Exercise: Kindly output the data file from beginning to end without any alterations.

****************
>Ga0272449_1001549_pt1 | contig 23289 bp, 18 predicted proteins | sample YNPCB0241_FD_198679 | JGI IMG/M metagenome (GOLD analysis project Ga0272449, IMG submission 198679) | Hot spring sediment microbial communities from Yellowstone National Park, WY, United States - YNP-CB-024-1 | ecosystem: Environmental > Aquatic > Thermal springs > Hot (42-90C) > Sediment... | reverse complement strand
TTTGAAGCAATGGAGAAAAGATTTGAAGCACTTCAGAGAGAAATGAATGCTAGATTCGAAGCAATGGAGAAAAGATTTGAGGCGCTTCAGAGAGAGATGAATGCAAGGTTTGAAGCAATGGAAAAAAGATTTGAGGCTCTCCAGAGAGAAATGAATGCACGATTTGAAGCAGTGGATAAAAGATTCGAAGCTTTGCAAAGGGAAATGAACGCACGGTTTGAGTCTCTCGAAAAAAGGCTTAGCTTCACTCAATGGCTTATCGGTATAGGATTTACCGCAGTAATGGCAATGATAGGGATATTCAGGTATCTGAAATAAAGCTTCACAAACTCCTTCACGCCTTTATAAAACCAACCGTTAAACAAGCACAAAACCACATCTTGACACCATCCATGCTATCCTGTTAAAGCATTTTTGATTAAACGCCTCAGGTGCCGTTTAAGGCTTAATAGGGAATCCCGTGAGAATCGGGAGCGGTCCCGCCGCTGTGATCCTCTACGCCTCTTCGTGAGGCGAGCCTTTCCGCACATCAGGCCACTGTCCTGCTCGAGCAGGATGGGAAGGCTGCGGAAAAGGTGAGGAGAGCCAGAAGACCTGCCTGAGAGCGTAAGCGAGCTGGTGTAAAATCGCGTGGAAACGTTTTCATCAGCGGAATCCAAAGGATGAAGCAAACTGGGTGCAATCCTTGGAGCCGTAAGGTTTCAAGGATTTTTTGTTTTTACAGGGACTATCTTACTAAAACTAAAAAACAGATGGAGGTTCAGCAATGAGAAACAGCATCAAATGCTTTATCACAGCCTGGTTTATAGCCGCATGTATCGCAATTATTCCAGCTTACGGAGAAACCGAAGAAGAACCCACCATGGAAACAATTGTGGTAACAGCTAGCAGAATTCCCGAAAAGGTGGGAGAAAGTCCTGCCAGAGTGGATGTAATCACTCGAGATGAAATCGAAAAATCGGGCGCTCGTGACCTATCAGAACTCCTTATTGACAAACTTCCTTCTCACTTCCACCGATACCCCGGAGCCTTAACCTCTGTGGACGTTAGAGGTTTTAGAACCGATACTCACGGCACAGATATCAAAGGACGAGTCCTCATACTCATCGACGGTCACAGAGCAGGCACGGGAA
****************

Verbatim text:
>Ga0272449_1001549_pt1 | contig 23289 bp, 18 predicted proteins | sample YNPCB0241_FD_198679 | JGI IMG/M metagenome (GOLD analysis project Ga0272449, IMG submission 198679) | Hot spring sediment microbial communities from Yellowstone National Park, WY, United States - YNP-CB-024-1 | ecosystem: Environmental > Aquatic > Thermal springs > Hot (42-90C) > Sediment... | reverse complement strand
TTTGAAGCAATGGAGAAAAGATTTGAAGCACTTCAGAGAGAAATGAATGCTAGATTCGAAGCAATGGAGAAAAGATTTGAGGCGCTTCAGAGAGAGATGAATGCAAGGTTTGAAGCAATGGAAAAAAGATTTGAGGCTCTCCAGAGAGAAATGAATGCACGATTTGAAGCAGTGGATAAAAGATTCGAAGCTTTGCAAAGGGAAATGAACGCACGGTTTGAGTCTCTCGAAAAAAGGCTTAGCTTCACTCAATGGCTTATCGGTATAGGATTTACCGCAGTAATGGCAATGATAGGGATATTCAGGTATCTGAAATAAAGCTTCACAAACTCCTTCACGCCTTTATAAAACCAACCGTTAAACAAGCACAAAACCACATCTTGACACCATCCATGCTATCCTGTTAAAGCATTTTTGATTAAACGCCTCAGGTGCCGTTTAAGGCTTAATAGGGAATCCCGTGAGAATCGGGAGCGGTCCCGCCGCTGTGATCCTCTACGCCTCTTCGTGAGGCGAGCCTTTCCGCACATCAGGCCACTGTCCTGCTCGAGCAGGATGGGAAGGCTGCGGAAAAGGTGAGGAGAGCCAGAAGACCTGCCTGAGAGCGTAAGCGAGCTGGTGTAAAATCGCGTGGAAACGTTTTCATCAGCGGAATCCAAAGGATGAAGCAAACTGGGTGCAATCCTTGGAGCCGTAAGGTTTCAAGGATTTTTTGTTTTTACAGGGACTATCTTACTAAAACTAAAAAACAGATGGAGGTTCAGCAATGAGAAACAGCATCAAATGCTTTATCACAGCCTGGTTTATAGCCGCATGTATCGCAATTATTCCAGCTTACGGAGAAACCGAAGAAGAACCCACCATGGAAACAATTGTGGTAACAGCTAGCAGAATTCCCGAAAAGGTGGGAGAAAGTCCTGCCAGAGTGGATGTAATCACTCGAGATGAAATCGAAAAATCGGGCGCTCGTGACCTATCAGAACTCCTTATTGACAAACTTCCTTCTCACTTCCACCGATACCCCGGAGCCTTAACCTCTGTGGACGTTAGAGGTTTTAGAACCGATACTCACGGCACAGATATCAAAGGACGAGTCCTCATACTCATCGACGGTCACAGAGCAGGCACGGGAA